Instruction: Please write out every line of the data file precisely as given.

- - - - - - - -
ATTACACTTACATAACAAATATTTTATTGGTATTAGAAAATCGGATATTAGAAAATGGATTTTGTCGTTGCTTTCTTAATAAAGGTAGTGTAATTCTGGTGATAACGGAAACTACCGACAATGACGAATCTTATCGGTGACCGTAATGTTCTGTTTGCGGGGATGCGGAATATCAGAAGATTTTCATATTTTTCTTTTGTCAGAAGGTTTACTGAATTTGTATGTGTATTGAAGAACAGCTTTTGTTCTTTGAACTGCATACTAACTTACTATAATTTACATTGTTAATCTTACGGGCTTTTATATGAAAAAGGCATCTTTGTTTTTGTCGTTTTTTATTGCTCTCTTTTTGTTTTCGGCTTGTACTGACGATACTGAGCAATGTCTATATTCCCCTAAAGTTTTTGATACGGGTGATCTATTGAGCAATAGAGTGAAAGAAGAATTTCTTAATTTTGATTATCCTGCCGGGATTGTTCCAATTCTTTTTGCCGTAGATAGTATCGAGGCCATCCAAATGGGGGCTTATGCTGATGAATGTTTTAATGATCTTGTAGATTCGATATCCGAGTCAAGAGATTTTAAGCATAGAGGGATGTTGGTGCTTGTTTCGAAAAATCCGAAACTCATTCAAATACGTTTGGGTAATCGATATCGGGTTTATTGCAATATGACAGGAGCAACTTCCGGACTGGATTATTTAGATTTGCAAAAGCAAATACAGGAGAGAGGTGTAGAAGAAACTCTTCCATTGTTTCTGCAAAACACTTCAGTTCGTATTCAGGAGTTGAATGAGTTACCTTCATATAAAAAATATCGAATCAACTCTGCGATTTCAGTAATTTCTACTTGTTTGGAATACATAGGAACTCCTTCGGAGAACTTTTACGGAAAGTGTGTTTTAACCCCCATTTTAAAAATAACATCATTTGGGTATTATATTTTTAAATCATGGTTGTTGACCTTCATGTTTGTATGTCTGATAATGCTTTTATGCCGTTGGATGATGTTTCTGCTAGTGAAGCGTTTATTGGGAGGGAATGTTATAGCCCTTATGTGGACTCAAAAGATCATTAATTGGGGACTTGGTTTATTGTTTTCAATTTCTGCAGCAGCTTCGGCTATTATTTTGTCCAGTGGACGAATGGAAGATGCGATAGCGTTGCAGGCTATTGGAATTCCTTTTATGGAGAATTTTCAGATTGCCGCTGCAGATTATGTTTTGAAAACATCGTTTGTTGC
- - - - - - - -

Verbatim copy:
ATTACACTTACATAACAAATATTTTATTGGTATTAGAAAATCGGATATTAGAAAATGGATTTTGTCGTTGCTTTCTTAATAAAGGTAGTGTAATTCTGGTGATAACGGAAACTACCGACAATGACGAATCTTATCGGTGACCGTAATGTTCTGTTTGCGGGGATGCGGAATATCAGAAGATTTTCATATTTTTCTTTTGTCAGAAGGTTTACTGAATTTGTATGTGTATTGAAGAACAGCTTTTGTTCTTTGAACTGCATACTAACTTACTATAATTTACATTGTTAATCTTACGGGCTTTTATATGAAAAAGGCATCTTTGTTTTTGTCGTTTTTTATTGCTCTCTTTTTGTTTTCGGCTTGTACTGACGATACTGAGCAATGTCTATATTCCCCTAAAGTTTTTGATACGGGTGATCTATTGAGCAATAGAGTGAAAGAAGAATTTCTTAATTTTGATTATCCTGCCGGGATTGTTCCAATTCTTTTTGCCGTAGATAGTATCGAGGCCATCCAAATGGGGGCTTATGCTGATGAATGTTTTAATGATCTTGTAGATTCGATATCCGAGTCAAGAGATTTTAAGCATAGAGGGATGTTGGTGCTTGTTTCGAAAAATCCGAAACTCATTCAAATACGTTTGGGTAATCGATATCGGGTTTATTGCAATATGACAGGAGCAACTTCCGGACTGGATTATTTAGATTTGCAAAAGCAAATACAGGAGAGAGGTGTAGAAGAAACTCTTCCATTGTTTCTGCAAAACACTTCAGTTCGTATTCAGGAGTTGAATGAGTTACCTTCATATAAAAAATATCGAATCAACTCTGCGATTTCAGTAATTTCTACTTGTTTGGAATACATAGGAACTCCTTCGGAGAACTTTTACGGAAAGTGTGTTTTAACCCCCATTTTAAAAATAACATCATTTGGGTATTATATTTTTAAATCATGGTTGTTGACCTTCATGTTTGTATGTCTGATAATGCTTTTATGCCGTTGGATGATGTTTCTGCTAGTGAAGCGTTTATTGGGAGGGAATGTTATAGCCCTTATGTGGACTCAAAAGATCATTAATTGGGGACTTGGTTTATTGTTTTCAATTTCTGCAGCAGCTTCGGCTATTATTTTGTCCAGTGGACGAATGGAAGATGCGATAGCGTTGCAGGCTATTGGAATTCCTTTTATGGAGAATTTTCAGATTGCCGCTGCAGATTATGTTTTGAAAACATCGTTTGTTGC